I realized that while I might have been too scared, too timid, too afraid of making a scene to rock that sparkly giraffe in my tween years, I had grown into an adult who totally dresses like Claudia Kishi.

How had that happened? How had I gone from an anxiety-ridden child trying to blend into the washed-out school hallway to an anxiety-ridden adult who would like you to please take note of her cavalcade of loud florals and obnoxious animal prints and wears clashing colors with unrestrained glee? Someone who gravitates toward making a scene rather than running away from it as fast as her boring-clothes-clad legs can carry her?

I had grown into an adult who
totally dresses like Claudia Kishi.

In Mochi, Kimi is scared to step up and claim her passions, to admit that expressing herself through fashion is big and important and something she loves with all her heart. She has to learn how to make that statement, how to be loud about it. How to no longer make herself small.

I think that's something I had to learn, too -- but rather than one big lightbulb moment, it's been a series of tiny sparks over the years. Those bright vintage pieces sneaking their way into my closet one by one as I went from "ah, pretty" to "this looks like leopard print threw up on leopard print and then someone put sequins all over it, I LOVE IT." Leaving home and finding my communities, realizing that the world is bigger than the tiny town I came from -- that I could make it bigger. Allowing that blaze of anger out instead of tamping it down when I was told Asian American superheroines or Asian American rom-com leads or Asian American anything would never sell. Finding power in being loud, in saying what I want, in refusing to be small because it makes someone else more comfortable.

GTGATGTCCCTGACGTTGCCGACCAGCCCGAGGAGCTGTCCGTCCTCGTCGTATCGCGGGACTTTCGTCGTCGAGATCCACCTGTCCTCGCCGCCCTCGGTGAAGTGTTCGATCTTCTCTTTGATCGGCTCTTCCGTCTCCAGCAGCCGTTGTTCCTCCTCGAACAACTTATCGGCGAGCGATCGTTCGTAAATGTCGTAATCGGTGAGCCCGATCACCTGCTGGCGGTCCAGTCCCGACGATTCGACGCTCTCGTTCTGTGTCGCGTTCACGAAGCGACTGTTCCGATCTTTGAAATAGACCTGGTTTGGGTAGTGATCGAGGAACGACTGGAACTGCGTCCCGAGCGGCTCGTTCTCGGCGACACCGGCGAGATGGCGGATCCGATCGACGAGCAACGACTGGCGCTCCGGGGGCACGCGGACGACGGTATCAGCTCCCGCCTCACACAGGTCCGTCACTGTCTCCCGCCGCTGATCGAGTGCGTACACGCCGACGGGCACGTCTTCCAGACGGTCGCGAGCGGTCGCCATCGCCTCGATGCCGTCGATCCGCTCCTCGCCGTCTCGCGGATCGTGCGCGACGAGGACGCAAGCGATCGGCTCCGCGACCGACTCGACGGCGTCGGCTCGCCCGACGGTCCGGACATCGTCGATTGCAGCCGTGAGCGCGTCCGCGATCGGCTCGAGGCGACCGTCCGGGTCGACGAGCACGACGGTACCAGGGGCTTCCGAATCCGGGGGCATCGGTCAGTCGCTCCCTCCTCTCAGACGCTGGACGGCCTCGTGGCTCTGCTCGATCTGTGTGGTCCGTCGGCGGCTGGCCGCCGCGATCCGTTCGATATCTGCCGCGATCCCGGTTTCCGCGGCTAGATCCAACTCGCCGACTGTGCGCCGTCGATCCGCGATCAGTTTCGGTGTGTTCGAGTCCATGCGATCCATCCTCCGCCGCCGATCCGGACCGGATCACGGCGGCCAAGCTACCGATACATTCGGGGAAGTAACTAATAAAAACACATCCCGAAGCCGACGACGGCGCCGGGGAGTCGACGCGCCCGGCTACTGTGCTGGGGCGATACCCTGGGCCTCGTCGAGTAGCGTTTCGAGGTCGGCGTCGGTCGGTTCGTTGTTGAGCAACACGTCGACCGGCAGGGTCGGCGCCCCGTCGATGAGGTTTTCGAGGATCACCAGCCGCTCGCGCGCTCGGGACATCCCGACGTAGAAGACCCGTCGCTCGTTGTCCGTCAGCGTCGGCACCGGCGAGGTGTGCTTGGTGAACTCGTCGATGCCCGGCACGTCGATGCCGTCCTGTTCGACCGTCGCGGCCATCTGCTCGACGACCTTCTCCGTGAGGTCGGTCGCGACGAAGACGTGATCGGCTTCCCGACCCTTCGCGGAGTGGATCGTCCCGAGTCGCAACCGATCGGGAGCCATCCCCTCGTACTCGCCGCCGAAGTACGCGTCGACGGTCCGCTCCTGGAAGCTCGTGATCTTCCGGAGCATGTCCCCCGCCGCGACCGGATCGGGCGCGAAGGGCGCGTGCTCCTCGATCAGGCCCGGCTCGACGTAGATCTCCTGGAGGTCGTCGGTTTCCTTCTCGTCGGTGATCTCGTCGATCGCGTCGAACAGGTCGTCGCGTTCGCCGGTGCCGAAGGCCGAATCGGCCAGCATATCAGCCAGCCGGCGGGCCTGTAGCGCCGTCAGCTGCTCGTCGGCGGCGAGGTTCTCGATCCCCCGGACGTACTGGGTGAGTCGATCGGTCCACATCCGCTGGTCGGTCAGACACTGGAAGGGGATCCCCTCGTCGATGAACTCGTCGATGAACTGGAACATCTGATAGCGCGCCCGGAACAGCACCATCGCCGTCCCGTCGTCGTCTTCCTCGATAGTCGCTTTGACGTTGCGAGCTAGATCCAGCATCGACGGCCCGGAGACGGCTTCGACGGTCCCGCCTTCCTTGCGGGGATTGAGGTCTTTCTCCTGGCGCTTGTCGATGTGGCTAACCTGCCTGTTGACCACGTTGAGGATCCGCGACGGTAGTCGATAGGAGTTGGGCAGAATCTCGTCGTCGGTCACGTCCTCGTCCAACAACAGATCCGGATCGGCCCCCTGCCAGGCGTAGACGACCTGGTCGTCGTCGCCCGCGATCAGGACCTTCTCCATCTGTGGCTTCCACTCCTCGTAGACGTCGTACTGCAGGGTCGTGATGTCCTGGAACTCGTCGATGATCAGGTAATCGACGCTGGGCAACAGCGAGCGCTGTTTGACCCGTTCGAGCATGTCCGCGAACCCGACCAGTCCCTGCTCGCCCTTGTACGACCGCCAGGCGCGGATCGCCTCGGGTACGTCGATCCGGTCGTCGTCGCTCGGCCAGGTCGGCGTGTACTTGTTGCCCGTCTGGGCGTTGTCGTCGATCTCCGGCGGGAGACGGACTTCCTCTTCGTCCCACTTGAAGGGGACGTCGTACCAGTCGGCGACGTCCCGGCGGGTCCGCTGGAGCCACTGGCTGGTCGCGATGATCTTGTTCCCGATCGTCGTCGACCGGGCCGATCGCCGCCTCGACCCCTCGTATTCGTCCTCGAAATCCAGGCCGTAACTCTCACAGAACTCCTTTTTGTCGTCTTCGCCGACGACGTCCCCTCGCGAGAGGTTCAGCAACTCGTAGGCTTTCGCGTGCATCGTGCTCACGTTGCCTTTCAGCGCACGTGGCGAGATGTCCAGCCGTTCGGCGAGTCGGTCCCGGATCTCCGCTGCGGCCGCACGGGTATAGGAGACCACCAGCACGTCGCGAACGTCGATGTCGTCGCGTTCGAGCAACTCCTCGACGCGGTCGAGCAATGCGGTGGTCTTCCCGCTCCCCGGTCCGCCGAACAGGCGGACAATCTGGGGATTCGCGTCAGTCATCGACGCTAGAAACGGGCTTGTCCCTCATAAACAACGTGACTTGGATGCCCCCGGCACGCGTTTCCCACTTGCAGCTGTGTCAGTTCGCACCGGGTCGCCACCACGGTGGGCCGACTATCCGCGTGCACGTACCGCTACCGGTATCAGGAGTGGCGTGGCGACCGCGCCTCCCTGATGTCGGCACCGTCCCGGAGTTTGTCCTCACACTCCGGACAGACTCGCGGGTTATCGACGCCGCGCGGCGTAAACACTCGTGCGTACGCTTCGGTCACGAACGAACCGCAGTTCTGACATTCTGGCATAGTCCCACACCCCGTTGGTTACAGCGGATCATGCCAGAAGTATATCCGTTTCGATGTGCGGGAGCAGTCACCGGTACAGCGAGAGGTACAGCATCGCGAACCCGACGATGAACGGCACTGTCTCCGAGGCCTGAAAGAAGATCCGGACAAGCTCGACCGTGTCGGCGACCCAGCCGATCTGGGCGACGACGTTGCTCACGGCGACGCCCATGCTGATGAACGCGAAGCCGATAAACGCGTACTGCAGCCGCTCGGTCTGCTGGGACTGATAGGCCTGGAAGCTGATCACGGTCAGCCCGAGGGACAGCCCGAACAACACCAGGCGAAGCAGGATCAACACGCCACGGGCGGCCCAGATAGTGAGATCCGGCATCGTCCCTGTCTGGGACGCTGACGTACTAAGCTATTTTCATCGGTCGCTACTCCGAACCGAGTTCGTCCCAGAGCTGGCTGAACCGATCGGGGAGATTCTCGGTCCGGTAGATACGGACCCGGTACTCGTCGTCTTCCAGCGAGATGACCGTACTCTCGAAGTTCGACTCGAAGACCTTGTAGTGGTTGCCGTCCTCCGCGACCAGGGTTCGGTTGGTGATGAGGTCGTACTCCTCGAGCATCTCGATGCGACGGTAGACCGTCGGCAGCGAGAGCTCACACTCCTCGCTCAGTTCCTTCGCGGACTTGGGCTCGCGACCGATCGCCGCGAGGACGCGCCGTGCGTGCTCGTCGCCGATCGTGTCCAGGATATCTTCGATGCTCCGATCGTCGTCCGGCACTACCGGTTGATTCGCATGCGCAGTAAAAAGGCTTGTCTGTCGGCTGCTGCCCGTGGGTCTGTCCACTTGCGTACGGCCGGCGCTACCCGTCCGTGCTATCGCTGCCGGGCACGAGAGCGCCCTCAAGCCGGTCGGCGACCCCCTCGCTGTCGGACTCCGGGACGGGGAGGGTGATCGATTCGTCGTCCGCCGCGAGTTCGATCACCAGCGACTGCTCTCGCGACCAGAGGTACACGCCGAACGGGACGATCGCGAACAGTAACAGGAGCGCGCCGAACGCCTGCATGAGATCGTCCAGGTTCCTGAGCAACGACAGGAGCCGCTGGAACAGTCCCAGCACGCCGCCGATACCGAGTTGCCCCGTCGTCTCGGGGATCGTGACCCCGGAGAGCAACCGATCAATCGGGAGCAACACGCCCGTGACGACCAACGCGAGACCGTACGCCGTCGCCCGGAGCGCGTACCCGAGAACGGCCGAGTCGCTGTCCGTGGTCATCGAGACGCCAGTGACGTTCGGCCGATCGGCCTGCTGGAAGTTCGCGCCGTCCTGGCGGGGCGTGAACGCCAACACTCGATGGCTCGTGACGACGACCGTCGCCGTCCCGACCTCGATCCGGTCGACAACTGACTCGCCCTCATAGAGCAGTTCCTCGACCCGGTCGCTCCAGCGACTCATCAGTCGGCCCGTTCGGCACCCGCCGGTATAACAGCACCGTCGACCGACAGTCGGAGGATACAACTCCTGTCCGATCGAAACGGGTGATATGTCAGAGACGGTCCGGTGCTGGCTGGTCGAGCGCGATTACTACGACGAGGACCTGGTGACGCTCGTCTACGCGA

And Claudia's been there with me through it all. Actually, if there was one final lightbulb moment, I think it was this: over the years, I've connected with so many other Asian American women who were inspired to express their creativity and be loud about it because of Claudia. It feels like now so many of us have found both our voices and each other -- and being able to come together and lift each other up makes us so much more powerful. So much louder. So much bigger.

It is kind of magical to think of all of us as kids, not knowing each other but reading the same pages about Claudia's wild outfits. Imagining a bigger world of thriving, joyful, artistic Asian American girls.

I sometimes also imagine myself reaching back to that scared, timid girl I was, the girl embarrassed by her sparkly giraffe barrette.

It's all gonna be okay, I'd say. Someday you'll be here, wearing the shit out of as many sparkly giraffe barrettes as you want. You will totally make a scene -- and you will love every fucking minute.

I Love You So Mochi launches in LA on Sunday, June 2, at 3 pm at The Ripped Bodice (3806 Main Street, Culver City, CA 90232). The launch will feature special appearances by Maurene Goo, Keiko Agena, Julia Cho, Will Choi, Hayden Szeto, and Jenny Yang. Plus: mochi treats by JustJENN, giveaways from Asian American Girl Club, and more! Sarah will also be appearing 6/3 at Mysterious Galaxy in San Diego with Maurene Goo and Cindy Pon!

Sarah Kuhn is the author of the popular Heroine Complex novels—a series starring Asian American superheroines. The first book is a Locus bestseller, an RT Reviewers’ Choice Award nominee, and one of the Barnes & Noble Sci-Fi & Fantasy Blog’s best books of 2016. Her YA debut, the Japan-set romantic comedy I Love You So Mochi, is a Junior Library Guild selection. Other projects include a graphic novel about Batgirl Cassandra Cain for DC Comics and a comic book continuation of the cult classic movie Clueless. Additionally, Sarah was a finalist for the John W. Campbell Award for Best New Writer and the CAPE (Coalition of Asian Pacifics in Entertainment) New Writers Award. She has also written assorted short fiction, non-fiction, and comics about geeks, aliens, romance, and Barbie. Yes, that Barbie. A third-generation Japanese American, she lives in LA with her husband and an overflowing closet of vintage treasures. You can visit her online at heroinecomplex.com.